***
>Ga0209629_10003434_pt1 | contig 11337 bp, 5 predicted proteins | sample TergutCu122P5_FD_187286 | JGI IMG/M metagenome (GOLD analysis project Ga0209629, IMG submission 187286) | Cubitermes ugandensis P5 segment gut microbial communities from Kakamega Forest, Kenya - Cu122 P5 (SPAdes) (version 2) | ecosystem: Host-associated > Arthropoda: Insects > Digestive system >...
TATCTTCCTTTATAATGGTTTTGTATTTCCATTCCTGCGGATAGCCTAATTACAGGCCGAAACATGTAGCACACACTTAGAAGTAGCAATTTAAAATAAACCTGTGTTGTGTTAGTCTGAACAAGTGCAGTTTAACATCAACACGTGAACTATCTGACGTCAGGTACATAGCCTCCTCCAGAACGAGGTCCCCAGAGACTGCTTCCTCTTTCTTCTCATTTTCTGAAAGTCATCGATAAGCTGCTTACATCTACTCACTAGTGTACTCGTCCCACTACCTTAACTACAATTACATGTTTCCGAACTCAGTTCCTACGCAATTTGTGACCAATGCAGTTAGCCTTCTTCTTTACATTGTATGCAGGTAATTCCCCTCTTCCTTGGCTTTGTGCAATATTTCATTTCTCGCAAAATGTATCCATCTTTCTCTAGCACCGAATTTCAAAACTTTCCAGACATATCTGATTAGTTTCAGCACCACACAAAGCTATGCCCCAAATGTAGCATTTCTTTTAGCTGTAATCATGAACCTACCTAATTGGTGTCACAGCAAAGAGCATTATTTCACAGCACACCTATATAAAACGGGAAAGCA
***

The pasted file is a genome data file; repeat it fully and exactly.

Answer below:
>Ga0209629_10003434_pt1 | contig 11337 bp, 5 predicted proteins | sample TergutCu122P5_FD_187286 | JGI IMG/M metagenome (GOLD analysis project Ga0209629, IMG submission 187286) | Cubitermes ugandensis P5 segment gut microbial communities from Kakamega Forest, Kenya - Cu122 P5 (SPAdes) (version 2) | ecosystem: Host-associated > Arthropoda: Insects > Digestive system >...
TATCTTCCTTTATAATGGTTTTGTATTTCCATTCCTGCGGATAGCCTAATTACAGGCCGAAACATGTAGCACACACTTAGAAGTAGCAATTTAAAATAAACCTGTGTTGTGTTAGTCTGAACAAGTGCAGTTTAACATCAACACGTGAACTATCTGACGTCAGGTACATAGCCTCCTCCAGAACGAGGTCCCCAGAGACTGCTTCCTCTTTCTTCTCATTTTCTGAAAGTCATCGATAAGCTGCTTACATCTACTCACTAGTGTACTCGTCCCACTACCTTAACTACAATTACATGTTTCCGAACTCAGTTCCTACGCAATTTGTGACCAATGCAGTTAGCCTTCTTCTTTACATTGTATGCAGGTAATTCCCCTCTTCCTTGGCTTTGTGCAATATTTCATTTCTCGCAAAATGTATCCATCTTTCTCTAGCACCGAATTTCAAAACTTTCCAGACATATCTGATTAGTTTCAGCACCACACAAAGCTATGCCCCAAATGTAGCATTTCTTTTAGCTGTAATCATGAACCTACCTAATTGGTGTCACAGCAAAGAGCATTATTTCACAGCACACCTATATAAAACGGGAAAGCA